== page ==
insulin helps to maintain blood glucose at what fasting and post-meal level ?
post meal: <120mg/dL
what is the main thing insulin does in the blood ?
it gets rid of everything: glucose gets uptaken, amino acids get uptaken, and FFA get stored into fat
what is the pathophysiology of type I diabetes ?
the beta islets of the pancreas get damaged and destroyed by an autoimmune disease, and insulin is not produced at sufficient levels.
what explains the high level of peeing, as well as weight loss and hunger as a symptom in type I diabetes ?
the blood glucose rises and it cannot be used by tissues or stored as glycogen or fat because there is not enough insulin to facilitate that. therefore, it acts as a diuretic: the kidney starts excreting it in the urine. This causes a loss in calories meaning that the person loses weight and becomes hungry more often.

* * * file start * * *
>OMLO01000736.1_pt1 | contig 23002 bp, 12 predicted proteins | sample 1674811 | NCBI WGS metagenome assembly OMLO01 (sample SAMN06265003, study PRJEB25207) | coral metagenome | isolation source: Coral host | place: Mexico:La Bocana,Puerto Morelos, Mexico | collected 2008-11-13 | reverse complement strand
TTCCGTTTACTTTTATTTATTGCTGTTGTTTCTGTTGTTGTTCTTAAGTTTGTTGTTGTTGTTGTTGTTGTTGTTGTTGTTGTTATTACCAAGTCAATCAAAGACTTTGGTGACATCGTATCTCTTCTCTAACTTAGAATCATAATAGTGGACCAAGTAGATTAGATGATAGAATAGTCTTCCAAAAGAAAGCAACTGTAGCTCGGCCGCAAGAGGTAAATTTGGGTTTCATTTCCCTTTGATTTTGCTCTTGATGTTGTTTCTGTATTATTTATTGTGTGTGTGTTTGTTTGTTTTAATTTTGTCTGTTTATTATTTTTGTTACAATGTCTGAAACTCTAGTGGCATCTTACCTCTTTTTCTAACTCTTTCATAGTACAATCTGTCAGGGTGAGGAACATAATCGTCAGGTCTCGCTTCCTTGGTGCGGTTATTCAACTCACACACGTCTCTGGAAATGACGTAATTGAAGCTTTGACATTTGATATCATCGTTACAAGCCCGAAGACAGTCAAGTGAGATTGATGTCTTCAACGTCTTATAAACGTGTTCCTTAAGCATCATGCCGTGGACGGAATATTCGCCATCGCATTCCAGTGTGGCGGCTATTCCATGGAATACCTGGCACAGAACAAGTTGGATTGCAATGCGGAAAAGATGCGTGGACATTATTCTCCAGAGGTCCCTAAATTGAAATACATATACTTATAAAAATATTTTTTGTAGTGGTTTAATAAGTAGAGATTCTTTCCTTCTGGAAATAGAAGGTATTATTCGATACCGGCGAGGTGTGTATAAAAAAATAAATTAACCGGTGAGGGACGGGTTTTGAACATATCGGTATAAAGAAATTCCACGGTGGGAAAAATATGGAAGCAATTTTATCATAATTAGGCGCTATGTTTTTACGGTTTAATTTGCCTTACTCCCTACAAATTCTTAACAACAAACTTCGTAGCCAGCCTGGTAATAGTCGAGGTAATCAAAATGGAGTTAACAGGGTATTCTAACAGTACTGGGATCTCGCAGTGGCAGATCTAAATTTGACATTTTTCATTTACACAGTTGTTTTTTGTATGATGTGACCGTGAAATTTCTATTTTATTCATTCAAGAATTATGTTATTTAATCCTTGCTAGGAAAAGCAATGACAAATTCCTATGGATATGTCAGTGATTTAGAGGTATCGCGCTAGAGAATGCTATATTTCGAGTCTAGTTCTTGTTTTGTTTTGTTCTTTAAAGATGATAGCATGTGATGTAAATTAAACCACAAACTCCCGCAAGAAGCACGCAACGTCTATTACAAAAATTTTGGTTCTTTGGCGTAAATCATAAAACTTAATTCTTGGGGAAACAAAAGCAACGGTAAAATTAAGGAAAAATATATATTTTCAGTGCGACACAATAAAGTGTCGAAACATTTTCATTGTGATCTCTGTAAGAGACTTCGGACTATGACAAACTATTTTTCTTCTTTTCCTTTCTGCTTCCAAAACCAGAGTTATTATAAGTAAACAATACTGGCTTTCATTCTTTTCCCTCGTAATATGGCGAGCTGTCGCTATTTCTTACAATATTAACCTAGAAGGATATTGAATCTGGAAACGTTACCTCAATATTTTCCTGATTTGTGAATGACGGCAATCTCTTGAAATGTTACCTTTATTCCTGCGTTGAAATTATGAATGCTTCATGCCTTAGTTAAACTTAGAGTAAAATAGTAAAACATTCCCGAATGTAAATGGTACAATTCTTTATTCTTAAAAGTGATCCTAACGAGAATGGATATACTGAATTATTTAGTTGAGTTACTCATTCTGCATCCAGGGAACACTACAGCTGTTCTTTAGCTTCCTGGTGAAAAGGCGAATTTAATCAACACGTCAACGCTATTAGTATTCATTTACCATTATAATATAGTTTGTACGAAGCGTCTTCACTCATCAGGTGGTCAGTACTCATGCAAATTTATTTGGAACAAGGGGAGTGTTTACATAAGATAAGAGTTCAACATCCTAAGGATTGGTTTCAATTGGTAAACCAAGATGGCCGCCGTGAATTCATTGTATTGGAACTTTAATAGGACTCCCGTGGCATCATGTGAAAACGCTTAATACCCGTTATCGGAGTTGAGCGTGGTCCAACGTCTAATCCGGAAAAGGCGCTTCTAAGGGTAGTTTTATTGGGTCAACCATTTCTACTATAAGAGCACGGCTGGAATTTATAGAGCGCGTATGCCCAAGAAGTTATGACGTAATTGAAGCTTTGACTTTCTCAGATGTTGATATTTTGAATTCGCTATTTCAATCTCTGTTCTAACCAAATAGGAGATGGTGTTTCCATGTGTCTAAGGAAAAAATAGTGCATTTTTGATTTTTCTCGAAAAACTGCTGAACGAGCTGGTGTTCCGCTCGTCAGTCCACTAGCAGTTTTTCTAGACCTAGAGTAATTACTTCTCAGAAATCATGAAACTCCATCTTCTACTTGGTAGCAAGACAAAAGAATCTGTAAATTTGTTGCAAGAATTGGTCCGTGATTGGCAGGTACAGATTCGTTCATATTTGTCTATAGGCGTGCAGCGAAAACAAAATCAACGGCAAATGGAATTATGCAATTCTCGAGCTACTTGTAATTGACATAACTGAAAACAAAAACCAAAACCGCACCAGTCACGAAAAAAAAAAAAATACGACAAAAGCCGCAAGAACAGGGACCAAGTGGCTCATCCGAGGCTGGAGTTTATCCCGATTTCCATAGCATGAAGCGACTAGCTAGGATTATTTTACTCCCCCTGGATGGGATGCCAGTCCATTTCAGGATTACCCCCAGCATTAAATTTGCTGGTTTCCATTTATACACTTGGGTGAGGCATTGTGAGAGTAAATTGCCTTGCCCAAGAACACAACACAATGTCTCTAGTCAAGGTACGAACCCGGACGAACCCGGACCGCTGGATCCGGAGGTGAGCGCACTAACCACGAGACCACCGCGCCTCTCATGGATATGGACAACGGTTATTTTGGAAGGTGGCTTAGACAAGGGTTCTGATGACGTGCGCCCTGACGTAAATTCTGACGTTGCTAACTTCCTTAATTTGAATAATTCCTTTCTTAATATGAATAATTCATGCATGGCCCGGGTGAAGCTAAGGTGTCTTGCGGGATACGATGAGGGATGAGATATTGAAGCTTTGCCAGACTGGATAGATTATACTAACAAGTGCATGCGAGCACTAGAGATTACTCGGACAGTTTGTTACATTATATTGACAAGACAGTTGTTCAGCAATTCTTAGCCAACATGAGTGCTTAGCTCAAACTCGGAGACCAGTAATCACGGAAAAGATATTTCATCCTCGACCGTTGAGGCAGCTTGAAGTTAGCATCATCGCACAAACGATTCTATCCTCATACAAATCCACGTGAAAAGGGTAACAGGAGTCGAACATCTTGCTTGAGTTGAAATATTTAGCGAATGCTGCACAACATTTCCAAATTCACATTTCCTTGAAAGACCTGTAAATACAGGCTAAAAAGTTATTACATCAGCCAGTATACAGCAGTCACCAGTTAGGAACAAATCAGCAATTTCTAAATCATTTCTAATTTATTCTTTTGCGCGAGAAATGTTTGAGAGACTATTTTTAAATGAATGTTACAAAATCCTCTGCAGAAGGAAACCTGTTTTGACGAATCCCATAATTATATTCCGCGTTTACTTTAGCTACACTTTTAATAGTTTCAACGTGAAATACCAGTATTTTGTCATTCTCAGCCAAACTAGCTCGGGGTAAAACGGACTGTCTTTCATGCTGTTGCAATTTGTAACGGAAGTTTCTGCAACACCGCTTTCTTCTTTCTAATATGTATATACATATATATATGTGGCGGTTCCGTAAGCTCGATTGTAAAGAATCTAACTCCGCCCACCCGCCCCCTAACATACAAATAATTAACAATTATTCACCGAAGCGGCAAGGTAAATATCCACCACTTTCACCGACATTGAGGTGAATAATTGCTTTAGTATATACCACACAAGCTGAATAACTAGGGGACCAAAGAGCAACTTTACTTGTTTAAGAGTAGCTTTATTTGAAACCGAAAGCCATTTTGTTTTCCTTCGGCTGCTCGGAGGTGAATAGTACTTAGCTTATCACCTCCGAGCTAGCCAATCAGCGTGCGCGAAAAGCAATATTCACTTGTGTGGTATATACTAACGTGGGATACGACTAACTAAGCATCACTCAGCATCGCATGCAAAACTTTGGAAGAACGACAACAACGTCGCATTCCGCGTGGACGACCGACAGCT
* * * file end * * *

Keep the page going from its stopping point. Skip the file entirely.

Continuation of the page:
what explains diabetic ketosis ?
since the tissues can't use glucose appropriately, they start using fat instead, which leads to an increase in ketoacids.
also, low insulin means the brain tricks itself into thinking there is low glucose. because of this, there is more gluconeogenesis and FFA are released to make ketoacids for the brain to utilize. this increases the blood glucose and contributes to ketosis, increasing the acidity of blood, and acetone is produced which produces a weird fruity smell.
what is the pathophysiology of type II diabetes, by stages?
insulin receptors do not work properly. islet cells may be working just fine.
the pancreas makes extra insulin because insulin isn'w working. this leads to insulin resistance in the tissues.
the disease develops, and over time the pancreas gets burnt out because it's producing too much insulin, and stops working, therefore resembling type I diabetes.
at this point insulin injections are needed.
what type of diabetes does ketoacidosis happen in ?
only type I
what type of diabetes often goes undiagnosed for years ?
what are the 4 hormones involved in diabetes ?
what do incretins do ?
modulate insulin release, increase insulin release after eating, before blood glucose levels get elevated
what does glucagon do ?
its effect is opposite to insulin, and it works to raise blood glucose levels
what does amylin do ?